Thursday, March 08, 2007

Thoughts on Religiosity

praying hands

When my grandma, a woman who, since her conversion to Christianity in her 40s, boasts that the number of times she's missed church on Sundays can be counted on a single hand, heard Bill Maher discussing James Cameron's "The Lost Tomb of Jesus" she didn't skip a beat. Instead of mentally engaging in the debate, she began talking in her "prayer language." For the uninitiated, a prayer language or "speaking in tongues" is what she believes to be a secret, untranslatable phrase God gives the faithful to use during times of duress or times of communion.

This typifies a certain variety of troubling behavior religiosity induces. Notice I didn't say religion but specified the fanaticism generated by a strict adherence to a particular spiritual hierarchy. Dialogues which attempt to disprove or discredit God are, in my mind, fruitless. No matter what truths science illuminates it will never grant us complete insight one way or the other into the existence of God. There will always be a distance between the dimensions of logic and the murky ether of the Eternal.

One place science has fixed its gaze is the study of the origins of religion. Although far from conclusive, researchers have devised some exciting answers to the question of why people believe in God. One of the most controversial positions is the proposal that religion is an accidental collision of primary evolutionary adaptations. Not at all a social adhesive, religion is simply a "byproduct" of other, more functional traits. This is a tripartite theory. First emerged our "flight or fight" impulse. Instant reactions would have been rewarded over curiosity to ancient man. This puts into place our ability to imagine a force greater than ourselves animating the functions of the universe. Second, our tendency toward coherence. The human mind detests disorder so it takes events and organizes them into tidy narratives. Even though it may be satisfying this at times fails to produce a realistic picture of our environment. And lastly, and most important, comes the "Theory of Mind." This allows us to anticipate another person's feelings and ultimately their actions. Here we have the component which aids us in forming human bonds. From this springboard we can easily remove the physical form and inflate the remaining invisible presence to create an entity matching the attributes of an infinite Creator.

Does this explain away religion altogether? Not at all. It's just one of several theories to account for people's faith. But suppose it is correct, still it doesn't matter. Religion is a useful set of ideas to help enunciate deep human fears as well as a celebration of the mysterious. It satisfies that need for a really good story. Besides, plenty of honorable movements condensed and gained speed due to the coordinating virtue of a strong religious groundwork. Some of the most famous and politically cogent forces of the Twentieth Century were propelled by belief: Gandhi, Martin Luther King Jr., the Dalai Lama, etc. If not for this reason alone it would be a shame to witness the death of God.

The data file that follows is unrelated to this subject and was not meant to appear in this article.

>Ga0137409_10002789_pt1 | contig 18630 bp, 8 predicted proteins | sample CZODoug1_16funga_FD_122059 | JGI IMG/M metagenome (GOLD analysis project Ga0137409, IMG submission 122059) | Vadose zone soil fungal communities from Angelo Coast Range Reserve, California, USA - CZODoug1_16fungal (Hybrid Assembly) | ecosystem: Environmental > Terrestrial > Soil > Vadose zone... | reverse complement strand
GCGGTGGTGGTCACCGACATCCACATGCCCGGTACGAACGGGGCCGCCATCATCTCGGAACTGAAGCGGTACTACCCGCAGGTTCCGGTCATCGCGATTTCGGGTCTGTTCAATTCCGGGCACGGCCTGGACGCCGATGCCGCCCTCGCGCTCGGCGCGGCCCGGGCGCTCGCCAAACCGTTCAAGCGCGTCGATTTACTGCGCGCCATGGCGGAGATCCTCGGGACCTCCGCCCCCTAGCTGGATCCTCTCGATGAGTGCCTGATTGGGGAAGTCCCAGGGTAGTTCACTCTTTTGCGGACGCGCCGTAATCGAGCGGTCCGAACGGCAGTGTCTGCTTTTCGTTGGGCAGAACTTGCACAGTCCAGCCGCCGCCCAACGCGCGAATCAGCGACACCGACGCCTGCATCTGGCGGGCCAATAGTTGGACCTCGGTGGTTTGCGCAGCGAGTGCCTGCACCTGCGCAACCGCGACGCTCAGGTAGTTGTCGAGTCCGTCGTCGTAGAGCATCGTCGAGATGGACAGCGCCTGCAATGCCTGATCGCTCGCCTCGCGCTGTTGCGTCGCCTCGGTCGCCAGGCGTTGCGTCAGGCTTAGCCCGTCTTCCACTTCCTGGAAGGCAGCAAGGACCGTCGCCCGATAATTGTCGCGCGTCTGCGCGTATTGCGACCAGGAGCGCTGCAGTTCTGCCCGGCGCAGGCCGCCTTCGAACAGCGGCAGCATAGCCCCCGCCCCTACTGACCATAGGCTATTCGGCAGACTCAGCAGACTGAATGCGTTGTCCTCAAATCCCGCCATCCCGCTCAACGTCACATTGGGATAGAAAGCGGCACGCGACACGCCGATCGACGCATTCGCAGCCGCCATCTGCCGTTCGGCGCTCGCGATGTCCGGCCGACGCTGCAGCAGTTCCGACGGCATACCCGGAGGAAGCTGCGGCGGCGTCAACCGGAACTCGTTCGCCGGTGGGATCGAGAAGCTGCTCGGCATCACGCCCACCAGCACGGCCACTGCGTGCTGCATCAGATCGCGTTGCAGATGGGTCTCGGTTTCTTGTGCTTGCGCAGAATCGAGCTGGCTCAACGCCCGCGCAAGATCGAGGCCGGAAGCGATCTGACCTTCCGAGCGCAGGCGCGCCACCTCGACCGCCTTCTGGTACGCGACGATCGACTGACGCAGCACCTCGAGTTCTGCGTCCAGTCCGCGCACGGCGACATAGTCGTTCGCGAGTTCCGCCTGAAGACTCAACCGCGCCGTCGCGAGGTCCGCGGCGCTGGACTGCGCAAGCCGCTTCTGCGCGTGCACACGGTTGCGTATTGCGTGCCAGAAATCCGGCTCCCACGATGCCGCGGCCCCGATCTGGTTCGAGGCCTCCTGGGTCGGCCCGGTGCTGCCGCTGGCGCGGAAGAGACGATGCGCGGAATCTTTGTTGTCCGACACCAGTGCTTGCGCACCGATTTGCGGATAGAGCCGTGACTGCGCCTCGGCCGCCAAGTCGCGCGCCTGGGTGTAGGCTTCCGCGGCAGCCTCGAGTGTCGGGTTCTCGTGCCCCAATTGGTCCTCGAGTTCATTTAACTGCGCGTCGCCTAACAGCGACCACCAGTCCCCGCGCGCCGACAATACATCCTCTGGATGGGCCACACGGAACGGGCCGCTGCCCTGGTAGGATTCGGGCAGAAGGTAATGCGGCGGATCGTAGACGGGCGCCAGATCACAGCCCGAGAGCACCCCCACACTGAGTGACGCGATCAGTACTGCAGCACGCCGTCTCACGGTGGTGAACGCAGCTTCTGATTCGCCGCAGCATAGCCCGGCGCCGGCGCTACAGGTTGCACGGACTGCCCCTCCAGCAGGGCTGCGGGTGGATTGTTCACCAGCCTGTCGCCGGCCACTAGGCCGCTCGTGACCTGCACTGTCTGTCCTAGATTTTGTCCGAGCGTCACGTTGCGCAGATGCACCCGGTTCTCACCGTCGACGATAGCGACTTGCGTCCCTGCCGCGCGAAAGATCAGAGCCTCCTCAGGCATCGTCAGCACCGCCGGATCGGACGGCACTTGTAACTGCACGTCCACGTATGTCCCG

Which brings me back to the topic at hand. Voltaire said of this sort of thinking: "Fanaticism superstition, what delirium is to fever or rage to anger." It is of little surprise that this mentality is a handy means of control. When the rich and powerful need to direct the population in a particular direction they appeal to that population's zealot class. This is how the neocon movement, birthed by Leo Strauss, sprouted legs. According to Strauss, the perfect anecdote to the '60's failed liberal policies was to inspire nationalism in the people. He intended on accomplishing this through a well-told story. As a country we needed an enemy big enough to appear as an existential threat. We would be the embodiment of good and the enemy would be the embodiment of evil. The only way to protect the world from the diseased fangs of this rabid beast would be through direct confrontation. If you haven't guessed by now the multi-limbed monster of the former Soviet Union became our invented threat. But for the longest time neoconservatism was merely intellectual. It wasn't until its adherents appealed to the "God, guns and gays"-minded community, to be known later as the religious right, did it accumulate any level of note, crystallizing in the '80s with Reagan.

The notion of the "prayer language" is the perfect metaphor for the kind of cerebral arrest religiosity can inflict. When presented with an opposing thought one counters with a torrent of babble to shield their faith. This is the distinguishing feature between Gandhi's religiosity and Jerry Falwell's. The Mahatma approached everything with open-mindedness, he dabbled in meat-eating, western culture and even violence before settling into his own ideas. But he never forgot there was another side, or multiple sides, each airing grievances which warranted understanding. This is my point, the venomous religiosity of neocon Christianity, Wahaabi radicals, etc. is a different species when compared to peace-loving leaders. The former live insular, myopic existences, the latter an informed, all-embracing philosophy. If all forms of religiosity were defined by love then everyone would do well to put it into practice.

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